Hanging Around in the Garden
Look up. What do you see? Nothing. Now place a hanging basket in a garden space and what do you see? A colorful globe of flowers that will brighten any over head spot for the entire summer, says Greg Stack, a University of Illinois Extension horticulturist.
“Hanging baskets are very popular and a way to enjoy flowers just about anywhere, especially in that unused overhead air space,” said Stack. “But if you think that petunias, geraniums and impatiens are the only plants to use in hanging baskets, it’s time to break out of the mold and expand your choice of plants, or even mixing it up with a collection of plants.
“For something special and added interest, consider using plants you might not normally consider as “basket material.” For example, using a plant like creeping zinnia (Sanvitalia) with its small gold or yellow flowers with dark centers can result in a basket that is an eye-catching mound of color that can trail down 3 feet or more. And better yet, it will be colorful all summer.”
Another thing to consider are annual flowering vines. “Things like Thunbergia, Morning Glory, Spanish Flag, Passion Flower, Cardinal climber and many others will not only climb up the wires holding the basket but will also trail down to provide this interesting ball of color that seems suspended by the stems of the plants themselves,” Stack said.
English Ivy is often relegated to the garden to take up residence as a groundcover underfoot. But because it likes the shade it does great in hanging baskets in shaded areas. There are many interesting cultivars of English Ivy available in the garden center. Look for those with ruffled leaves, white or yellow variegated foliage and imagine the possibilities.
Some of the more unusual annuals that are on the market are quite suitable for hanging baskets. These include the small white-flowered, and now pink, bacopa, blue fan-flower (Scaevola), the small flowered and very fine textured Diascias, and the Million Bells or trailing petunia (Callibrachoa). Another possibility are some the new verbena cultivars and the licorice plants (Helichrysum) with its silver, gold or variegated foliage. Both of these are great for sunny, hotter locations in the garden.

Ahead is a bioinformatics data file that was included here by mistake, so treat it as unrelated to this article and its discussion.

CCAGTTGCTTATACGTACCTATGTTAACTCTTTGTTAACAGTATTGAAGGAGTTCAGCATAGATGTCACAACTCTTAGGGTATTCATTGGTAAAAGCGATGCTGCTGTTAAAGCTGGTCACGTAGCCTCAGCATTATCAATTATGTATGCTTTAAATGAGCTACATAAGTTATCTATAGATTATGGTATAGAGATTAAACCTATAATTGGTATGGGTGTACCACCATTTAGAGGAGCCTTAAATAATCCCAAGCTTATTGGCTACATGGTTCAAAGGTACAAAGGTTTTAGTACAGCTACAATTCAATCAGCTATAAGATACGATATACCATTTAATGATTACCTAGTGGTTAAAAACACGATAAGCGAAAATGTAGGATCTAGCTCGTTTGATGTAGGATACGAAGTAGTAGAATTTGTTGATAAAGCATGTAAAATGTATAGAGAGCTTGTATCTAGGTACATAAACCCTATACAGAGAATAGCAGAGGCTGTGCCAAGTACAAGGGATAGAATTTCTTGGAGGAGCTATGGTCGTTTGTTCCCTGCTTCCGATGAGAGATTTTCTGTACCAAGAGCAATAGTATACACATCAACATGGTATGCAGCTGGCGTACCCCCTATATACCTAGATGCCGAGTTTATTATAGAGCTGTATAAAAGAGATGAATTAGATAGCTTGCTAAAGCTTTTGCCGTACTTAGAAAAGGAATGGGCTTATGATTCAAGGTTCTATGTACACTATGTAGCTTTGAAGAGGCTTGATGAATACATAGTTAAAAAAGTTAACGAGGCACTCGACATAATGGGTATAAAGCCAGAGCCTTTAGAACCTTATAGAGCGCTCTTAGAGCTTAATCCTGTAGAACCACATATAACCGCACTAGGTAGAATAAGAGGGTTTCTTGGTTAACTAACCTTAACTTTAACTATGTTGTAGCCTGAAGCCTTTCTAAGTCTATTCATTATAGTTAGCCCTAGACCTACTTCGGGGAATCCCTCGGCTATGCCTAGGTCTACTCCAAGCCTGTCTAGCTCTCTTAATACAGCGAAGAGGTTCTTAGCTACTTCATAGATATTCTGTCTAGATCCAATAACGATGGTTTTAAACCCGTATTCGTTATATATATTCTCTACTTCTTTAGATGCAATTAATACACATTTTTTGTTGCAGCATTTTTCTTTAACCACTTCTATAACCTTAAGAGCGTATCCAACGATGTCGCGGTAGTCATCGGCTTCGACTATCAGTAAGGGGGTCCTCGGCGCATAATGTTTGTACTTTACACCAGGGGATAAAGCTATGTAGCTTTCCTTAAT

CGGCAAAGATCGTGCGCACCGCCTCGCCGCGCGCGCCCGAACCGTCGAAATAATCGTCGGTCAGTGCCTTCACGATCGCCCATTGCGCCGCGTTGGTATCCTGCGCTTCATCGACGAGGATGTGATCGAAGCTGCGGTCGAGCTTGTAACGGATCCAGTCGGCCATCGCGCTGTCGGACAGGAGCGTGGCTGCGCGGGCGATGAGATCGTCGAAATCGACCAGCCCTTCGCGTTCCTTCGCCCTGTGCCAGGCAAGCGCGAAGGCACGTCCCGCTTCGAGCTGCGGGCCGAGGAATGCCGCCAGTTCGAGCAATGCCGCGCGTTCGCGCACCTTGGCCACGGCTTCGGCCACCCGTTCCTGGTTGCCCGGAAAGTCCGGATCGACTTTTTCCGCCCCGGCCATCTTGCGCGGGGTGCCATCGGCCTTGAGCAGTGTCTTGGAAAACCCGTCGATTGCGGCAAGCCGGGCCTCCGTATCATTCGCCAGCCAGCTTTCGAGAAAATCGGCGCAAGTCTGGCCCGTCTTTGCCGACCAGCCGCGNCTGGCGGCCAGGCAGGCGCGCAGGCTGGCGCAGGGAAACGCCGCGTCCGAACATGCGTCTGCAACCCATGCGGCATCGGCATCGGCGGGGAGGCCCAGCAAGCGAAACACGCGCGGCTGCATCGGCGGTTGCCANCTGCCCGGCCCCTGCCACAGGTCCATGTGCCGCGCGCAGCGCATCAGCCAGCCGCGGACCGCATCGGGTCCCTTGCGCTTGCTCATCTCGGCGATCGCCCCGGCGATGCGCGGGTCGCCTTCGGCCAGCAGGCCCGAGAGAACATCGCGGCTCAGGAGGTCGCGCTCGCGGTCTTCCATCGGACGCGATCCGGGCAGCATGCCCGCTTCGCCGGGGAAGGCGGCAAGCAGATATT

“What about lawn grass as a hanging basket plant?” he said. “Many of the southern types of lawn grass actually make great basket plants. There are cultivars of St. Augustine grass that are variegated green and white and are perfect for baskets. This plant loves the heat and once it gets established it can spill 4-5 feet over the edge of the container.
“You have all kinds of choices when it comes to containers with the traditional plastic pot being the most common. But if you want something different, consider a container with openings on the sides. These baskets allow for planting on the sides of the container and will in time result in a globe of flowers totally hiding the container. Wire baskets are also attractive and popular, because they really look quite upscale in the garden. But be careful before buying or making a moss lined wire basket, as they do require special attention to watering and can soon become quite time-consuming. If you want to cheat a bit and have the moss-lined wire basket look, construct the basket as if you were going to plant directly into it, but instead plant the plants in a plastic pot that is simply dropped into the moss lined wire basket. The moss basket hides the pot and the pot helps to reduce the watering frequency.”
If you have a container with trailing plants, nail some type of platform, larger pot or other holder to the top of a suitable stake. Even a large tree limb will do. Place the plant on top of the stake and from a distance, it will look like the plant is sprouting from a tree trunk.
Antique shops, garages, and storage sheds are also gold mines for potential containers. Items such as tin cans, watering cans (that can no longer hold enough water to be considered useful) make interesting containers. Very large tomato cans from the local pizza shop make attractive containers for herbs as they often have colorful graphics on the front of them.
“Where can you find unusual plants for use in hanging baskets?” he asked. “They are probably at your local garden center. All you have to do is look at what might be considered a “garden” plant in a whole new light and see it as a hanging basket plant.
“Don’t be afraid to experiment using tropicals, annuals, perennials or even small woody ornamentals. Combine plants together if they look good even if they might be tropicals with perennials.”
If you have large established flower beds, consider hanging a trailing plant in your garden somewhere to enjoy.
“Even if it’s a grass, perennial, unusual vine, or even a tropical plant, you’re sure to get rave reviews for your efforts,” Stack said.